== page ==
It would be absurd to reduce the Black Lives Matter protests that erupted after the killing of George Floyd to a debate about statues and nothing more. For, while they are prominent symbols in our cities and can become focal points for demonstrations, the most important issue is about how people alive today are treated, not those memorialised in stone.
As Kayus Bankole of the award-winning band Young Fathers tells the Scotsman today, it is not enough to rewrite plaques on monuments or even remove a few, we need to address what is a serious blight on life in Scotland.
Some might attempt to deny this country has a serious problem with racism, but they are unlikely to be members of an ethnic minority. They need to realise the limitations of their own personal experiences and the importance of listening to others.
Bankole, who spoke movingly of the “constant and tiring” effect of racism on his life, said school pupils should be taught about the “horrors of our country’s deep involvement in crimes on humanity” to ensure they were aware of “the venom within the bite of those white men” and how it still resonates today.
His remarks echo those of Scotland’s Makar, Jackie Kay, who said in August last year that, while Scotland was very different to the 1970s when she was growing up, it still had not “changed enough as far as race goes”. In Scotland, she said, it still seemed “acceptable to keep on asking people where they are from in the way that you just don’t do with a black Liverpudlian, a black Brummie or a black Londoner”.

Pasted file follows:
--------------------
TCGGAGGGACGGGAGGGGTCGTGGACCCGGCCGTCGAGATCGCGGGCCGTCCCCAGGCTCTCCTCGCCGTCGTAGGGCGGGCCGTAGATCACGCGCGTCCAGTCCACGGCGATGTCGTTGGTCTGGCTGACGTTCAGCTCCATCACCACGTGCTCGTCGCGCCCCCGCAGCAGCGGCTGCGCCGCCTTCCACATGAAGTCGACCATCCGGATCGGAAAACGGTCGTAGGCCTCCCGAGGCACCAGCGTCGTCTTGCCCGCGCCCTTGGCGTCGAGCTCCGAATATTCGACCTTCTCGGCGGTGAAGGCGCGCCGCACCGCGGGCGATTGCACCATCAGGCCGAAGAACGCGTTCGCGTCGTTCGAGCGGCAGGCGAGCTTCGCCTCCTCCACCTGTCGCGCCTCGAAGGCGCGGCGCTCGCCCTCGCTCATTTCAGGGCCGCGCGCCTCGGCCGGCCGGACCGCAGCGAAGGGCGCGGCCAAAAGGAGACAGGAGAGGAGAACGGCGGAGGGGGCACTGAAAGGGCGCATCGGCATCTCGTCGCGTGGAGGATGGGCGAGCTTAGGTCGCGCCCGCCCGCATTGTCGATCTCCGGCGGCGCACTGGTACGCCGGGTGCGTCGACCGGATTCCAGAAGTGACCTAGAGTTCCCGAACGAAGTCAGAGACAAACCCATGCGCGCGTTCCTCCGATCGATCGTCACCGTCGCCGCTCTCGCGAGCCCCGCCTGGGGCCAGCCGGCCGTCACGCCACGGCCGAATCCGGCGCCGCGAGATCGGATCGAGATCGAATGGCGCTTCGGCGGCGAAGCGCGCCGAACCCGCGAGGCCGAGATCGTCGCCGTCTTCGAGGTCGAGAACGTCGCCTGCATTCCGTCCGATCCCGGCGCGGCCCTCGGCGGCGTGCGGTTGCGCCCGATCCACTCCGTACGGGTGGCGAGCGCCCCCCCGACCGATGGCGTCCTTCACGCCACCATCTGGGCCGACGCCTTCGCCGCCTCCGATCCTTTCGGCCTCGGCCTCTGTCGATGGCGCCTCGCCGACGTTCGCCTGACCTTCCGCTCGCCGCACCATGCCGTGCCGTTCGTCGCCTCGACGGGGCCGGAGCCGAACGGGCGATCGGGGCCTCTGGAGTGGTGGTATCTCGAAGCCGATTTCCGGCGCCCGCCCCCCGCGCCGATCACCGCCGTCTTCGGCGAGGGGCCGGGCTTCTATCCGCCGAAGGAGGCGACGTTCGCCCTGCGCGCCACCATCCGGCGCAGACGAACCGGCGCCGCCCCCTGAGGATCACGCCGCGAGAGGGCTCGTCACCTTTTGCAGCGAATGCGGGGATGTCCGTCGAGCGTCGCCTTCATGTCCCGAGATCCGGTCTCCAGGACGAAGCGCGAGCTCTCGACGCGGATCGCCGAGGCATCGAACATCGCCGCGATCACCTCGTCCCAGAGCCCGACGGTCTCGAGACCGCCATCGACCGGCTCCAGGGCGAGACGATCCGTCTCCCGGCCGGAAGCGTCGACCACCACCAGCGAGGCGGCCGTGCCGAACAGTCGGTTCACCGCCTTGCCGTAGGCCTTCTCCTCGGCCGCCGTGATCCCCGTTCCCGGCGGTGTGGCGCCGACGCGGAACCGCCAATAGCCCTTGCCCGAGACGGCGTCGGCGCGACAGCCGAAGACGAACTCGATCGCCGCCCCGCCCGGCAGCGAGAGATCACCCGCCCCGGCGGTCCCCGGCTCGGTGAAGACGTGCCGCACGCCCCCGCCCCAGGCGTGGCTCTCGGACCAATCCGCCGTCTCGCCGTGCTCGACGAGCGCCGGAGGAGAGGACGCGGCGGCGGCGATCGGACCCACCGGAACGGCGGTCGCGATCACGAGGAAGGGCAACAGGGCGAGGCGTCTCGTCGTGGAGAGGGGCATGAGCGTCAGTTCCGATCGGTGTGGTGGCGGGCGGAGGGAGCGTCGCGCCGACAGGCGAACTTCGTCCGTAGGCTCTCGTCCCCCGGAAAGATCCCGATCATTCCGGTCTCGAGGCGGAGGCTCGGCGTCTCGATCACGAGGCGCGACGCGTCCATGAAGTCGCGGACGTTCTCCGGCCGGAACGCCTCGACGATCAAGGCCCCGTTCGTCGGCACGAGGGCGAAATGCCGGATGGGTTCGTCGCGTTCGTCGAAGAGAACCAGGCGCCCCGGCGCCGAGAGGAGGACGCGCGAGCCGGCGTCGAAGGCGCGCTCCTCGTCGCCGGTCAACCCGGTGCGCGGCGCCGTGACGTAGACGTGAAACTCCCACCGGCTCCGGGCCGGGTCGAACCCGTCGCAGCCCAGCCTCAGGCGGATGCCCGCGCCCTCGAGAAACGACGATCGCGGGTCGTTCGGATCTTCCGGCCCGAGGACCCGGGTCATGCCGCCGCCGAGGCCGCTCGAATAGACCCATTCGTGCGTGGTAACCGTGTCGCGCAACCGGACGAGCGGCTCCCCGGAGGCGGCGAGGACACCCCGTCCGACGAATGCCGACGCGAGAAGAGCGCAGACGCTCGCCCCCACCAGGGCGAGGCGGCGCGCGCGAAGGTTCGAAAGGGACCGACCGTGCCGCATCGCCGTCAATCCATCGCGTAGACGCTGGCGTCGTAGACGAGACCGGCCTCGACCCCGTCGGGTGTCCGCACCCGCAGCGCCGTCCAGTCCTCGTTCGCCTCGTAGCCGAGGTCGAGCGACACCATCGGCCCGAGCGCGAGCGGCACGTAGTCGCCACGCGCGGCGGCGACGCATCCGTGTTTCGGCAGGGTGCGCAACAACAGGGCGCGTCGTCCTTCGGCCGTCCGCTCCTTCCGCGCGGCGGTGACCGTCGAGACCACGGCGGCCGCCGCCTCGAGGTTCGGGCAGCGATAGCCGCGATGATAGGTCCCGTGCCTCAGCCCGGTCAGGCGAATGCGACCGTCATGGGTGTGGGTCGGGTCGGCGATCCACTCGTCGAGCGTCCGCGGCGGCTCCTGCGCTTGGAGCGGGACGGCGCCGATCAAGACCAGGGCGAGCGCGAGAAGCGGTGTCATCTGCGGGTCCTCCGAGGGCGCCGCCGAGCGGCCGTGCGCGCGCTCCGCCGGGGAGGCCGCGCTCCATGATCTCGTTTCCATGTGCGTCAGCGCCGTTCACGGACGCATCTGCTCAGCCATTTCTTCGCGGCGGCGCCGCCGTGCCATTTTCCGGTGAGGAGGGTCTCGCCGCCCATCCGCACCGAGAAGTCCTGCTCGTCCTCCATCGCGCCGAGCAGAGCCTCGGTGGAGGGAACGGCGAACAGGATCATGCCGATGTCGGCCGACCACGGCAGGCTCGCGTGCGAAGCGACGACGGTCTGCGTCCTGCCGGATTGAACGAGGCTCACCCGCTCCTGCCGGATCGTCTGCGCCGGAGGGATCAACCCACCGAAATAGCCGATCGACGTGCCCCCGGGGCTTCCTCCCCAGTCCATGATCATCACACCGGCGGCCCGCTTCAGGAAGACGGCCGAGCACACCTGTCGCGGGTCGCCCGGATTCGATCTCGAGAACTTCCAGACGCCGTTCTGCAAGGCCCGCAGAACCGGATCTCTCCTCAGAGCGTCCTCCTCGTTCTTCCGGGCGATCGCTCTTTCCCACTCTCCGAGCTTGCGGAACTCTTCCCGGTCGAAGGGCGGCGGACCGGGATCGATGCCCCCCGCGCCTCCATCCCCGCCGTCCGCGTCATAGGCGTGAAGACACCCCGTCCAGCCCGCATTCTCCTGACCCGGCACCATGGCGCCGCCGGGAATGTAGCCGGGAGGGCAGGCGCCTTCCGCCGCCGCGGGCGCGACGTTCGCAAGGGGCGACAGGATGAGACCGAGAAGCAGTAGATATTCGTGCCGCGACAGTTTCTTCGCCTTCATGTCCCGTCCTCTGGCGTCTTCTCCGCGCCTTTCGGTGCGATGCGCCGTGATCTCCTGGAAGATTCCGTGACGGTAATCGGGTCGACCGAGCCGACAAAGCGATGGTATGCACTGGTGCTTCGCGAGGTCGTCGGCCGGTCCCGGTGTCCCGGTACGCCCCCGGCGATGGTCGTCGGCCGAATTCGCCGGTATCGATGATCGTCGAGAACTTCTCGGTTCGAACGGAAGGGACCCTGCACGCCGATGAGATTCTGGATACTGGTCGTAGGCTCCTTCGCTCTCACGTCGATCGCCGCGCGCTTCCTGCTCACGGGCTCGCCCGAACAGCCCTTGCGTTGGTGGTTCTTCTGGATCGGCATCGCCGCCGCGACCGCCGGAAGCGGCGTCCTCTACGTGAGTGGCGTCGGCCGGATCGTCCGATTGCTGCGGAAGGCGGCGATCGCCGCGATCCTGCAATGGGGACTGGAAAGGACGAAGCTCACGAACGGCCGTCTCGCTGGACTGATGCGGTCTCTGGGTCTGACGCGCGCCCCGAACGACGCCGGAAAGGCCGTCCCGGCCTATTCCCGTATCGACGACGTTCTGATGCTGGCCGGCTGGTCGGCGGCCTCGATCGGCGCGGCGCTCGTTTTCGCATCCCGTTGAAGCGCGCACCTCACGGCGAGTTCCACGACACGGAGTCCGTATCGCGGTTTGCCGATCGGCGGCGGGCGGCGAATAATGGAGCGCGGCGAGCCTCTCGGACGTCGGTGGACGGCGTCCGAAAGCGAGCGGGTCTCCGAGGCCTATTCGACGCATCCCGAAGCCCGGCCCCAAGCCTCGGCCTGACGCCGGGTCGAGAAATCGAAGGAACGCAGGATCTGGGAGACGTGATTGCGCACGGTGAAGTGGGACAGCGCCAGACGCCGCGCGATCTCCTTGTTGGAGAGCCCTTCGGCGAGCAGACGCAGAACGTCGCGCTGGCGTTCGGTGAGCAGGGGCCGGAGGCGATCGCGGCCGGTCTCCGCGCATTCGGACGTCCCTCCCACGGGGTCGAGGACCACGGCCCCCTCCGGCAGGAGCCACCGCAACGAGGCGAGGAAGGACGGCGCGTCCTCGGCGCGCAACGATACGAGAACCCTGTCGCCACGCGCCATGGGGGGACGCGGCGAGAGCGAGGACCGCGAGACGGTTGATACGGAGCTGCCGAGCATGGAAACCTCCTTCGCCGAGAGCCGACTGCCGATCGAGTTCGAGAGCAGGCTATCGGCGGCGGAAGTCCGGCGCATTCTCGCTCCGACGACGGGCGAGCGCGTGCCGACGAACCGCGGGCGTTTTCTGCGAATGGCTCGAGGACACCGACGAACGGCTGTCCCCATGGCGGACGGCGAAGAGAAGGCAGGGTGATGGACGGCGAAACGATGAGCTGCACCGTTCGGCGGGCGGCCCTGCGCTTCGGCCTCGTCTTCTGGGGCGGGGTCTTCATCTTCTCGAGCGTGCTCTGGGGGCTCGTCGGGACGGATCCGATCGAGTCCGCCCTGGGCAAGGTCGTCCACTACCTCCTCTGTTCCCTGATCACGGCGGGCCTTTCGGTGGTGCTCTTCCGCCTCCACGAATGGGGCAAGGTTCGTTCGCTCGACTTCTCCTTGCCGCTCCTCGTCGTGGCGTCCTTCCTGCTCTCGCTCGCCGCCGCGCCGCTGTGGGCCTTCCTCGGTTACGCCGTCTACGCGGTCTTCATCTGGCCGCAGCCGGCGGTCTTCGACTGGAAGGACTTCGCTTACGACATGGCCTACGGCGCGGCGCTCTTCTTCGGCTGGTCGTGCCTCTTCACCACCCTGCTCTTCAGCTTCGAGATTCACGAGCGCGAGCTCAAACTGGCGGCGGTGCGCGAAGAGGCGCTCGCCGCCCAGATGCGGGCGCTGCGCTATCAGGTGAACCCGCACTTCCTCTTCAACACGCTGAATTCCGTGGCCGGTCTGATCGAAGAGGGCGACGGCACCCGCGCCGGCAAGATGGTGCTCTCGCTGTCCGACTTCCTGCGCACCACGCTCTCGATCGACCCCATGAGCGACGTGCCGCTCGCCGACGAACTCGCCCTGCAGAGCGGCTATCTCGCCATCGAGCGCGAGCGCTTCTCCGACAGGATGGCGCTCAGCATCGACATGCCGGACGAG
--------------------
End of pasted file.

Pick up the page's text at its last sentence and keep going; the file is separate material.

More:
And in the Scottish Parliament this month, Glasgow MSP Anas Sarwar listed professions in which he said no one from a Black and Minority Ethnic (BAME) background held a key position, from government departments to academia and the judiciary. “Silence,” he said, “is no longer an option. Let’s have actions and not words.”
In addition to listening to people with first-hand experiences of racism, Scotland needs to face up to its past role in slavery, most importantly within our education system, because this knowledge can be used to fire the righteous anger of the young generation against the stubbornly persistent evil of racism and, hopefully, other forms of prejudice, because they all stem from the same rotten roots of irrational hatreds and ignorance.
With knowledge and better critical thinking, we can eradicate this abiding shame and make life in Scotland better for everyone.
A message from the Editor:
Thank you for reading this article on our website. While I have your attention, I also have an important request to make of you.
With the coronavirus lockdown having a major impact on many of our advertisers - and consequently the revenue we receive - we are more reliant than ever on you taking out a digital subscription.
Subscribe to scotsman.com and enjoy unlimited access to Scottish news and information online and on our app. With a digital subscription, you can read more than 5 articles, see fewer ads, enjoy faster load times, and get access to exclusive newsletters and content. Visit www.scotsman.com/subscriptions now to sign up.
Our journalism costs money and we rely on advertising, print and digital revenues to help to support them. By supporting us, we are able to support you in providing trusted, fact-checked content for this website.